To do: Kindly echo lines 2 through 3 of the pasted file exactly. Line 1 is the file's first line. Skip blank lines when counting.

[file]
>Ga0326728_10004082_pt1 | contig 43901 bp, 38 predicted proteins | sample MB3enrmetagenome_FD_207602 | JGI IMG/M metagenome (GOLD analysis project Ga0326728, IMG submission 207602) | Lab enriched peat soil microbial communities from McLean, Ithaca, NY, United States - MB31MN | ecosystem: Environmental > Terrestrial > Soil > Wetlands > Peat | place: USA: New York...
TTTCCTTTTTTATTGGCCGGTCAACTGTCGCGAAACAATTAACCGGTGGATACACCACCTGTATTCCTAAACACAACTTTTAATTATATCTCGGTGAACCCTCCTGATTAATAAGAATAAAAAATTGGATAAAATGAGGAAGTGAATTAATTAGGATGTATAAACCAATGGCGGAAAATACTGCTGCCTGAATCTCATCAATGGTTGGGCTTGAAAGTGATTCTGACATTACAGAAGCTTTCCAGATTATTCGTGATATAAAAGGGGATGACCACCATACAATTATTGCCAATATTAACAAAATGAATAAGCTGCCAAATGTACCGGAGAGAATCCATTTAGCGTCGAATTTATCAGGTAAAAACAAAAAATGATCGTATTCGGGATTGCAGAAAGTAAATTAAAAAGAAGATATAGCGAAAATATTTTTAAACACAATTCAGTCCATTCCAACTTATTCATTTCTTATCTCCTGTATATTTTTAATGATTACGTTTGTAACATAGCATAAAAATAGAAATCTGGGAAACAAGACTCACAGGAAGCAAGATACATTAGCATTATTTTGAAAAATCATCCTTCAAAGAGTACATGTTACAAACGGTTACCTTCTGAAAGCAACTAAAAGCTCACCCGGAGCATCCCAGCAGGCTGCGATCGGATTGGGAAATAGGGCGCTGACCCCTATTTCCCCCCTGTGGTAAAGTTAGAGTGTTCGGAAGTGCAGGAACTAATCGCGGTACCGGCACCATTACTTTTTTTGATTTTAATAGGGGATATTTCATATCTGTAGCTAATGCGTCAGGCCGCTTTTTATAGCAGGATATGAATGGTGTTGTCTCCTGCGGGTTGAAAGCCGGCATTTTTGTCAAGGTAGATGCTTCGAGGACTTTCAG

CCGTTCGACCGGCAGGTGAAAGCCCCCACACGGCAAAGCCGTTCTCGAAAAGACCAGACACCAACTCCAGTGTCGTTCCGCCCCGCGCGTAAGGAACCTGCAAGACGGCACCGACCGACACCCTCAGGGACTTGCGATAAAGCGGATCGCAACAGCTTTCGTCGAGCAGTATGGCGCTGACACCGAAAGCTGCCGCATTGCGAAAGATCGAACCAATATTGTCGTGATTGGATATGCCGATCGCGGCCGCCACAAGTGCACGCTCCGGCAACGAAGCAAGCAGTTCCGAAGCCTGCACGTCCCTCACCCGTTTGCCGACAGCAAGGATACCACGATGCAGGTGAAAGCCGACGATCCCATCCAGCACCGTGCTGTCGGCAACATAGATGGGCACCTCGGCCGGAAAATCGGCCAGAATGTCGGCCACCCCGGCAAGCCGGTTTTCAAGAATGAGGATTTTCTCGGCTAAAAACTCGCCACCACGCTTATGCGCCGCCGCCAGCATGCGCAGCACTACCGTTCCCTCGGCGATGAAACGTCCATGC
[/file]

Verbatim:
TTTCCTTTTTTATTGGCCGGTCAACTGTCGCGAAACAATTAACCGGTGGATACACCACCTGTATTCCTAAACACAACTTTTAATTATATCTCGGTGAACCCTCCTGATTAATAAGAATAAAAAATTGGATAAAATGAGGAAGTGAATTAATTAGGATGTATAAACCAATGGCGGAAAATACTGCTGCCTGAATCTCATCAATGGTTGGGCTTGAAAGTGATTCTGACATTACAGAAGCTTTCCAGATTATTCGTGATATAAAAGGGGATGACCACCATACAATTATTGCCAATATTAACAAAATGAATAAGCTGCCAAATGTACCGGAGAGAATCCATTTAGCGTCGAATTTATCAGGTAAAAACAAAAAATGATCGTATTCGGGATTGCAGAAAGTAAATTAAAAAGAAGATATAGCGAAAATATTTTTAAACACAATTCAGTCCATTCCAACTTATTCATTTCTTATCTCCTGTATATTTTTAATGATTACGTTTGTAACATAGCATAAAAATAGAAATCTGGGAAACAAGACTCACAGGAAGCAAGATACATTAGCATTATTTTGAAAAATCATCCTTCAAAGAGTACATGTTACAAACGGTTACCTTCTGAAAGCAACTAAAAGCTCACCCGGAGCATCCCAGCAGGCTGCGATCGGATTGGGAAATAGGGCGCTGACCCCTATTTCCCCCCTGTGGTAAAGTTAGAGTGTTCGGAAGTGCAGGAACTAATCGCGGTACCGGCACCATTACTTTTTTTGATTTTAATAGGGGATATTTCATATCTGTAGCTAATGCGTCAGGCCGCTTTTTATAGCAGGATATGAATGGTGTTGTCTCCTGCGGGTTGAAAGCCGGCATTTTTGTCAAGGTAGATGCTTCGAGGACTTTCAG

CCGTTCGACCGGCAGGTGAAAGCCCCCACACGGCAAAGCCGTTCTCGAAAAGACCAGACACCAACTCCAGTGTCGTTCCGCCCCGCGCGTAAGGAACCTGCAAGACGGCACCGACCGACACCCTCAGGGACTTGCGATAAAGCGGATCGCAACAGCTTTCGTCGAGCAGTATGGCGCTGACACCGAAAGCTGCCGCATTGCGAAAGATCGAACCAATATTGTCGTGATTGGATATGCCGATCGCGGCCGCCACAAGTGCACGCTCCGGCAACGAAGCAAGCAGTTCCGAAGCCTGCACGTCCCTCACCCGTTTGCCGACAGCAAGGATACCACGATGCAGGTGAAAGCCGACGATCCCATCCAGCACCGTGCTGTCGGCAACATAGATGGGCACCTCGGCCGGAAAATCGGCCAGAATGTCGGCCACCCCGGCAAGCCGGTTTTCAAGAATGAGGATTTTCTCGGCTAAAAACTCGCCACCACGCTTATGCGCCGCCGCCAGCATGCGCAGCACTACCGTTCCCTCGGCGATGAAACGTCCATGC